A nano-sized trip to the brain
By: Mengying Zhang
As a foreign graduate student, my first journey to USA was not easy. An 11 hour long flight from Beijing to Seattle tormented my back and my sleep. Upon arrival, waiting in lines for customs to check my visa is endless, and stressful. Moreover, I got lost in Seattle, ending up getting on a wrong bus and wandering nowhere until midnight. Finding an affordable apartment is always hard in Seattle, too. I also suffered from culture shock. I simply thought people didn’t like me because I didn’t watch Star Wars during my childhood.
During my graduate study, something interesting came up linking to my experience. The trip for a drug to enter the brain shares similarity to my journey to a foreign country!
Neurological disease drugs may start their trip to the brain by entering blood vessels, like after an injection. The heart pumps the blood throughout the body, carrying the drugs to various organs including the brain. The drugs swim so hard to reach their destination, but they also risk getting lost in the circulatory system. When they reach the brain, the sophisticated brain has highly regulated and strict customs – blood brain barrier – to guard the entry. They give authorized “visas” to certain passengers, only allowing super small molecules such as water and glucose to get through. Most of the drugs fail to pass customs and enter the brain. Even some of the drugs sneak in, the inner brain environment is a jello-like maze full of dead ends. The drugs need to struggle to not get lost, as well as find the right cells to settle down and start working. In the meantime, the brain native police – microglia, are alert about any suspects. They wander inside the brain, hunt the suspects, copy more of them to help searching. When the drugs are found unfortunately, they will likely be eaten by the microglia and lose their ability to fight the disease.
The outcome of the challenging trip is cruel. Brain disease ranked as the leading group of overall disease, and it can cost American society nearly 800 million dollars every year.
What if the trip for drugs to the brain becomes easier? Like what we humans do before and during travel: what if there is a guide for the drugs?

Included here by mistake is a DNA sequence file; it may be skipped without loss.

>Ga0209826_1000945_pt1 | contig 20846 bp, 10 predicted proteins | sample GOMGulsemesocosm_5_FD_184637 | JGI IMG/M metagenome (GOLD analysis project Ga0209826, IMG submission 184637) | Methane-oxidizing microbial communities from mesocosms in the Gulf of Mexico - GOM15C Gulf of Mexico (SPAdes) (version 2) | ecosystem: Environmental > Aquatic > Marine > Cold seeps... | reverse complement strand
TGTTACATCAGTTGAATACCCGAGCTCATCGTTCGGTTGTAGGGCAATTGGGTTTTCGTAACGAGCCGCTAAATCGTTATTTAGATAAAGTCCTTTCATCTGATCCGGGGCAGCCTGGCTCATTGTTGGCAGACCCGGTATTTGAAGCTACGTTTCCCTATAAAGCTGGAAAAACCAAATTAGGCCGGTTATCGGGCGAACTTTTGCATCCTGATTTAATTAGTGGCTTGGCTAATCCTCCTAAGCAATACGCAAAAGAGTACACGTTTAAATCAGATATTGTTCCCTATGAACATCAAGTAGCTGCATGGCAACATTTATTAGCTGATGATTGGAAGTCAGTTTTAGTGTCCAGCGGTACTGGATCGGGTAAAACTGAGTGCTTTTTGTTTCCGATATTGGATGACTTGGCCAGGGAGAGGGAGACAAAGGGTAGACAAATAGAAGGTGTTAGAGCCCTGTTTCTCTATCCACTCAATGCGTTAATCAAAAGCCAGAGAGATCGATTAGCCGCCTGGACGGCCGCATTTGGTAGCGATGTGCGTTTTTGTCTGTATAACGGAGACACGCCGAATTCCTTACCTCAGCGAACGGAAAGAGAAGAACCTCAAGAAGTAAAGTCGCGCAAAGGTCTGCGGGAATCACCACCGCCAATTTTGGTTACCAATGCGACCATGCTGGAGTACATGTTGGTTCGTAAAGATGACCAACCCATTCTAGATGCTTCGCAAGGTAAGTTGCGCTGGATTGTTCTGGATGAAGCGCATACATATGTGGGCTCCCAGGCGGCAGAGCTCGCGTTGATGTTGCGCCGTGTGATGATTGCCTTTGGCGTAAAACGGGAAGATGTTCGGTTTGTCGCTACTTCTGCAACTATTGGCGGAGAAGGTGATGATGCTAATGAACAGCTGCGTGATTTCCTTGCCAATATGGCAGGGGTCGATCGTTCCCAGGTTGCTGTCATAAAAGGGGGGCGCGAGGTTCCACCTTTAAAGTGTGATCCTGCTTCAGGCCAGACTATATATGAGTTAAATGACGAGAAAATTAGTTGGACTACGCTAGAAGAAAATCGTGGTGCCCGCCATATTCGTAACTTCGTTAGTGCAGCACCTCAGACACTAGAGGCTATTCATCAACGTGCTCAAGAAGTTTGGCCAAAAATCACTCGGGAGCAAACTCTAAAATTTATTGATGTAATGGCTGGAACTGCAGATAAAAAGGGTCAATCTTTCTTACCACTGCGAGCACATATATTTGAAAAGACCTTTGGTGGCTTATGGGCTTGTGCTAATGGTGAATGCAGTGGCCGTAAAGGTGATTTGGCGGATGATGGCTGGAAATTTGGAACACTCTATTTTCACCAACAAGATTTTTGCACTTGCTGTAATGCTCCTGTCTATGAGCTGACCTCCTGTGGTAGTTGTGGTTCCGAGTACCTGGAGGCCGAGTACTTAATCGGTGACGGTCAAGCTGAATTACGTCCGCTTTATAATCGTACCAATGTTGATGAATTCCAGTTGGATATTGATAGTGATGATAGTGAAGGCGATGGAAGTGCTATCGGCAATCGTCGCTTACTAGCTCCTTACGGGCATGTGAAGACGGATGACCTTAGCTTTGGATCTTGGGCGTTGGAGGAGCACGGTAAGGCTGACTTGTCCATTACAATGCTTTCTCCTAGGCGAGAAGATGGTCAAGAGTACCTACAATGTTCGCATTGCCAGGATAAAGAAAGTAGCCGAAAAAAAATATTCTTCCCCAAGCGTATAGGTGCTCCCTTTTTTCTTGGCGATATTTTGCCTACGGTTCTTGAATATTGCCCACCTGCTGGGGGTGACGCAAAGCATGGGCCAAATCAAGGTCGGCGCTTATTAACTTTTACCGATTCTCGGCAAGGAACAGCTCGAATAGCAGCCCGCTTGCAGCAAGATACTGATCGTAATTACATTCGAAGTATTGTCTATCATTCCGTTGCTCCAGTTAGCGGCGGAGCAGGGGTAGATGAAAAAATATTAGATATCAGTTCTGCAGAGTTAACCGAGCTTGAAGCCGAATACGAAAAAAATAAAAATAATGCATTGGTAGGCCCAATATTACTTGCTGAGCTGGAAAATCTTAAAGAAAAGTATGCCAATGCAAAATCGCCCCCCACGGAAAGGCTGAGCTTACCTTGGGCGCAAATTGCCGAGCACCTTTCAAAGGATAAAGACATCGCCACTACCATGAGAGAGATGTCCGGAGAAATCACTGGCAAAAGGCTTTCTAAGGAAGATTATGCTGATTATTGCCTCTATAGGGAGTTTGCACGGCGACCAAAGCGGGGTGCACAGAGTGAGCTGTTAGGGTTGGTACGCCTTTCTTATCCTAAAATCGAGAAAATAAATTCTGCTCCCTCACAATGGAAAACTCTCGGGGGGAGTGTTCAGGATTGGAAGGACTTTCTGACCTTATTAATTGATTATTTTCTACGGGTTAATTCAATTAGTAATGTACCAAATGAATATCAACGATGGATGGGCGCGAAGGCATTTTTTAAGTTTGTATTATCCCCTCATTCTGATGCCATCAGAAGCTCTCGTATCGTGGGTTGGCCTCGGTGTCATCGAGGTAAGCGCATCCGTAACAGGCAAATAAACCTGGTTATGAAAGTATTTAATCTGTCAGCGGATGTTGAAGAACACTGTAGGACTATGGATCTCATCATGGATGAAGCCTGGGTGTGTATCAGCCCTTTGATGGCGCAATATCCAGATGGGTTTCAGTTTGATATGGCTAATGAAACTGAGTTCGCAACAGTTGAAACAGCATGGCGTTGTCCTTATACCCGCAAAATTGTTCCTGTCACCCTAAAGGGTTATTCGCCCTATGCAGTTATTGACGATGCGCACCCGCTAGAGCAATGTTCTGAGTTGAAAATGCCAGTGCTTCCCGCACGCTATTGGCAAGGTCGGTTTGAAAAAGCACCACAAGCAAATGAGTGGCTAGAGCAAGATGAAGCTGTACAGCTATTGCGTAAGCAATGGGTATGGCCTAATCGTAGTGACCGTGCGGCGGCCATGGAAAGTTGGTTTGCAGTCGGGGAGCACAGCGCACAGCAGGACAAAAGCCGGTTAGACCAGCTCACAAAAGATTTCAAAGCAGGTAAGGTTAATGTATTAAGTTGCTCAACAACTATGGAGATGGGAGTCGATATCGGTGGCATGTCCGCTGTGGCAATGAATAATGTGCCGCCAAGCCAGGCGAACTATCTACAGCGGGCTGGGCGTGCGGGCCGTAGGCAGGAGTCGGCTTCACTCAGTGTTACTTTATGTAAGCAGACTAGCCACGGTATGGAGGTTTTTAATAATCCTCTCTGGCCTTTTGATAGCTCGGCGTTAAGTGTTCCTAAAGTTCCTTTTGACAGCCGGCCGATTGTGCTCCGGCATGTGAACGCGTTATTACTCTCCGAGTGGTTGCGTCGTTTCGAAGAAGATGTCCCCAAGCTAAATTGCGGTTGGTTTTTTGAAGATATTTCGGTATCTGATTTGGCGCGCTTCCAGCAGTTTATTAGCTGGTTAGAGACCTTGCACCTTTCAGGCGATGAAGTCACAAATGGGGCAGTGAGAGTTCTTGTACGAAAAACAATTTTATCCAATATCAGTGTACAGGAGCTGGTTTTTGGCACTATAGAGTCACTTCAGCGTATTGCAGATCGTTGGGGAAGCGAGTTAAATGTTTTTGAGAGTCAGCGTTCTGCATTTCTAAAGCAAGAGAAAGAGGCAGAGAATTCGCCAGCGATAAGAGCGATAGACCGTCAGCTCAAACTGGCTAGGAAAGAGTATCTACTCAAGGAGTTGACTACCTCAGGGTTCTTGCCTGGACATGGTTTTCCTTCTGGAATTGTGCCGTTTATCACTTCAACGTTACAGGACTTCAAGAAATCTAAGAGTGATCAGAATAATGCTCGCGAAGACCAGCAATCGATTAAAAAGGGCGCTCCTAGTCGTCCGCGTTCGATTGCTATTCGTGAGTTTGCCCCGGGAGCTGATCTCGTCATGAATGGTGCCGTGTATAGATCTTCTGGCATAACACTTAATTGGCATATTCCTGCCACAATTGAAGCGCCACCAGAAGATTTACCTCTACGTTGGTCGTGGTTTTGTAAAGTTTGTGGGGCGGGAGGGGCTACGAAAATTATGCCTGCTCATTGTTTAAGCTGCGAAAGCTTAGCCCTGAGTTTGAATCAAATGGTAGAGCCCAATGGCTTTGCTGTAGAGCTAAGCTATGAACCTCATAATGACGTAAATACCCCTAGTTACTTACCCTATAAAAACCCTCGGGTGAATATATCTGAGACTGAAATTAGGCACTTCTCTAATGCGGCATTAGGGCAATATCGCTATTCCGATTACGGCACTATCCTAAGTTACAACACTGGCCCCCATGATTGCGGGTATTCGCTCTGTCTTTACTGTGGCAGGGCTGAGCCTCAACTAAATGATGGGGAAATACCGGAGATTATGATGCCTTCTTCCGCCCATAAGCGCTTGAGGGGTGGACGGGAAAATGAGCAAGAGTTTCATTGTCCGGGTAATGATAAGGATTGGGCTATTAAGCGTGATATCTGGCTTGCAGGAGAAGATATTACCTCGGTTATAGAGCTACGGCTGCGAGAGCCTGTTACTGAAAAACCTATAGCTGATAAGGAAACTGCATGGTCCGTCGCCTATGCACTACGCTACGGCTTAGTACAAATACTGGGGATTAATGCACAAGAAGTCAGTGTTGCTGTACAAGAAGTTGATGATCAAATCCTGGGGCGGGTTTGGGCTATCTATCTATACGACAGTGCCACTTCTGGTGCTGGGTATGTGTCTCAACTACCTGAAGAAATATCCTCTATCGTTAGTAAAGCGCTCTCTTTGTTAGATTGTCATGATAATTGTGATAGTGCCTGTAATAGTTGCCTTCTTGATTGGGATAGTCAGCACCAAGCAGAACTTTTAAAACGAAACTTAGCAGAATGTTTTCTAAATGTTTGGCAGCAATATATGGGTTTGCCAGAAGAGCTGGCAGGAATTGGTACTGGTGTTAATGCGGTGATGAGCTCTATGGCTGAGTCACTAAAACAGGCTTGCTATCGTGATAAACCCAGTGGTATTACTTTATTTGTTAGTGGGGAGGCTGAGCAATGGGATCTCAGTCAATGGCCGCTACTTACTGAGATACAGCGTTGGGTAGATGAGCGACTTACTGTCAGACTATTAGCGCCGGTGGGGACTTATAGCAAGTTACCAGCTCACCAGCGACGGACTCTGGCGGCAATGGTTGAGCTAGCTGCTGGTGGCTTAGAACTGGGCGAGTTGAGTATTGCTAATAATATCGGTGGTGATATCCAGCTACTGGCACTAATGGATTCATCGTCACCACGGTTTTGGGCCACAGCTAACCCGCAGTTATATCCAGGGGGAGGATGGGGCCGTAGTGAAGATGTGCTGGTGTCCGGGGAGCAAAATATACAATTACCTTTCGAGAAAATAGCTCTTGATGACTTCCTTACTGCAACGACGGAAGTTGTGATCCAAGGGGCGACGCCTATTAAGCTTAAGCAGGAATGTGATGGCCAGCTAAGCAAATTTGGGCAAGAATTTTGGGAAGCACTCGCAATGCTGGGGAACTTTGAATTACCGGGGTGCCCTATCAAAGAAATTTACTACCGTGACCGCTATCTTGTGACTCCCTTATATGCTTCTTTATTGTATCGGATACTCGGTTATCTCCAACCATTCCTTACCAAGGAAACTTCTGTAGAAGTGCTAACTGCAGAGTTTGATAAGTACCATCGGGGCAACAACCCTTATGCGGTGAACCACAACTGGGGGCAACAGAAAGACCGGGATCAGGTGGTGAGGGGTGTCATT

A nano sized carrier might be the answer! They can be particles smaller than one-thousandth of the thickness of one single human hair. Actually, being small give them big abilities. They can be made from multiple materials, easy to add properties as wanted, or interact easily with small subjects such as cells.
With the nano sized carriers as a vehicle, the drugs travel more stably in the bloodstream. When they achieve the blood brain barrier, the nano carriers present a prepared visa to the “customs”. The nano carriers are wrapped with certain molecules that can penetrate the blood brain barrier, increasing the probability for the drugs to get inside the brain. When the drugs get into the brain maze, the nano carriers with a protective shell, can move stealthily in the brain environment with minimal trouble of getting stuck on the way. At the same time, the protective shell is acting as Harry Potter’s invisibility Cloak, helping the drugs avoid the brain police – microglia – without alerting them. What’s more interesting, is the nano carrier can be engineered to have different chemical “arms” or with different shapes, guiding them to interact and enter into different type of cells for specific targeting. With all of these benefits by loading the drugs into the nano carrier, the trip for the drugs to get into the brain is much easier and more efficient.
If you want to learn more about the nano-sized trip to the brain, how in details they help the drugs to travel, and what are the beneficial outcomes for the treatment of brain diseases, please come to my Town Hall Talk on 4/23 at Ada’s Technical Books (Capitol Hill) (https://townhallseattle.org/event/uw-science-now-4-23-2019/). With travel tips, we have a more enjoyable exotic trip. That’s how nano-sized carrier can help drugs for their brain trip!